A Muslim first, a Malaysian second, and a Malay third? – Tay Tian Yan
Published: 13 August 2015 10:24 AM
How would you identify yourself?
A few years ago, Tan Sri Muhyiddin Yassin said he was a Malay first, then a Malaysian.
His response created a stir among the general public with many criticising him for being racist and not identifying himself first as a Malaysian, given his privileged position as the country’s deputy prime minister.
Muhyiddin later explained that indeed every Malay would think the same, and if he did not think this way, he would be forsaken by the Malay community.
That was nevertheless old news.
During a recent roundtable meeting on the issue of race, Merdeka Center’s Ibrahim Suffian published the center’s survey on national identification.
It was discovered that more than half of ethnic Chinese and Indian Malaysians, along with the indigenous groups in East Malaysia, identified themselves as Malaysians first before their respective ethnic groups, and rarely would they identify their own religions.
But among the Malays, most of them identify as Muslims first (more than 60%) compared with being Malays first (merely 6%) or Malaysians first (27%).
Based on that finding, Muhyiddin should be in the minority, while the proponent of “1Malaysia”, Prime Minister Datuk Seri Najib Razak is not much better (among the 27%). Perhaps majority of Malay Muslims are more like PAS president Datuk Seri Abdul Hadi Awang.
But that does not translate to the deduction that Chinese and Indian Malaysians are therefore more patriotic, as this is not a test of patriotism.
All that we can say is that the Malay’s identification value, along with their perception of the world and life, are a whole lot more complicated than the other ethnic groups in the country.
Things are quite straightforward for Chinese Malaysians. You are the citizens of this country, and are holding Malaysian passports, which seal your identity wherever you travel.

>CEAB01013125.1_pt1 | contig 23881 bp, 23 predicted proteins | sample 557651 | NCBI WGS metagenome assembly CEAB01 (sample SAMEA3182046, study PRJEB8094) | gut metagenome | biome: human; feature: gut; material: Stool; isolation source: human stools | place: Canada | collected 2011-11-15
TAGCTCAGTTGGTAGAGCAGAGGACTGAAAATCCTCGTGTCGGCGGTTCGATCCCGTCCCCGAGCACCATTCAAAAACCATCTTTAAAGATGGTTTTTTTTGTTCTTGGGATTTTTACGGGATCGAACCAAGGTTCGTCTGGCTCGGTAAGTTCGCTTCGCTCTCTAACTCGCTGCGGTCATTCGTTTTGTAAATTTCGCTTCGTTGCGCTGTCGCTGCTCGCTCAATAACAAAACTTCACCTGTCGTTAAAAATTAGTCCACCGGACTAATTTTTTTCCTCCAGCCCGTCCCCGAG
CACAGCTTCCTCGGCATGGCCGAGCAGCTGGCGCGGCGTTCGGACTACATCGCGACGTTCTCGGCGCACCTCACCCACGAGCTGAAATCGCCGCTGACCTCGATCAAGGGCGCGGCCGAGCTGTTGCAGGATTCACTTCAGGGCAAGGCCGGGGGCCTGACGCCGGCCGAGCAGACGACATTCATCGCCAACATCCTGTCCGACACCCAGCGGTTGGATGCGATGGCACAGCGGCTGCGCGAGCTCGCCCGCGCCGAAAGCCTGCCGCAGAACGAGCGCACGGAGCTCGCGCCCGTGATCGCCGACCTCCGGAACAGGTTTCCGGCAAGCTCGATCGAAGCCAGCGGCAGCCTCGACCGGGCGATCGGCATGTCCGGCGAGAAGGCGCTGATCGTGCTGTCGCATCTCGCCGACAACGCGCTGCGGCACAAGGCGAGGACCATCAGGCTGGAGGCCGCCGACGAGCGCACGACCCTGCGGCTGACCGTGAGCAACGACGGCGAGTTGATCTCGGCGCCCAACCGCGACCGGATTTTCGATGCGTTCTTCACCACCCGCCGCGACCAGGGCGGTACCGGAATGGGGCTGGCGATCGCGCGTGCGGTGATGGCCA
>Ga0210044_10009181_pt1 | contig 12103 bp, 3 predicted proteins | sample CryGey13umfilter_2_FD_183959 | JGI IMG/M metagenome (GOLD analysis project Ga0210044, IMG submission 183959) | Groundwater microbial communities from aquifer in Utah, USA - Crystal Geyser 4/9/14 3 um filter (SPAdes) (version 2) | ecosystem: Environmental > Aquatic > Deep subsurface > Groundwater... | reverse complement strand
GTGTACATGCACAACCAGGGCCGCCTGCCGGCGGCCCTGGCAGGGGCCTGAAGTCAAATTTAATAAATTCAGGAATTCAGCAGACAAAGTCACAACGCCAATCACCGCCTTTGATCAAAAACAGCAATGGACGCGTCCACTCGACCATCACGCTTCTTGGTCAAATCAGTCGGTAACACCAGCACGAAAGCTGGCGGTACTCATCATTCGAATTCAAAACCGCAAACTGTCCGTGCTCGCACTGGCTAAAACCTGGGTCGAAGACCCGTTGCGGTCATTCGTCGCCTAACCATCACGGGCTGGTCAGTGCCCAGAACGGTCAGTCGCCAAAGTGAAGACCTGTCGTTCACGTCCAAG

If in Paris you happen to tell the French you are a Chinese, they might think that you are from mainland China, and if you go to China or Taiwan and tell the people there you are a Chinese, they will get totally confused.
“Being a Malaysian is a political and a national identification. I have friends and relatives who have migrated to countries like Singapore, Australia, Canada and the UK, but still think of themselves as Malaysians although they have long given up their Malaysian nationality. This, I believe, stems from a sense of belonging to your homeland.
As for the majority of Malays, many of them might put their race and country first in the past, but following the increased influence of religion on their lives, even this has now changed.
To them, being a Malay is a kind of blood relationship while nationality merely serves as a political symbol. Religion alone is everything to them.
Being a Muslim is the foremost identification one will see from the moment he or she is born to this world. They grow and learn just to become even better Muslims. And when they eventually pass on, they aspire to move on to the akhirat with such an identity.
Some of the modern Malays, in particular the urban and middle class, are today less attached to their race, but not their qualities of being Muslims, be they urban or rural, wealthy or deprived.
Religion has very much become a part of their lives, and at times transcended life itself.
In reality, Islam is all the more important to the Malays. Any political party eyeing to secure a bigger support from the Malay community has to decisively attune itself to religionisation.
Sure enough the next round of rivalry between Malay political parties will very much evolve around the competition in Islamisation.
Non-Malays will need to come to terms with this reality and trend if they were to survive and prosper in this country. – mysinchew.com, August 12, 2015.
* This is the personal opinion of the writer or publication and does not necessarily represent the views of UPP Padungan.
Source: The Malaysian Insiderhttp://upppadungan.org.my/2015/08/14/a-muslim-first-a-malaysian-second-and-a-malay-third-tay-tian-yan/Focus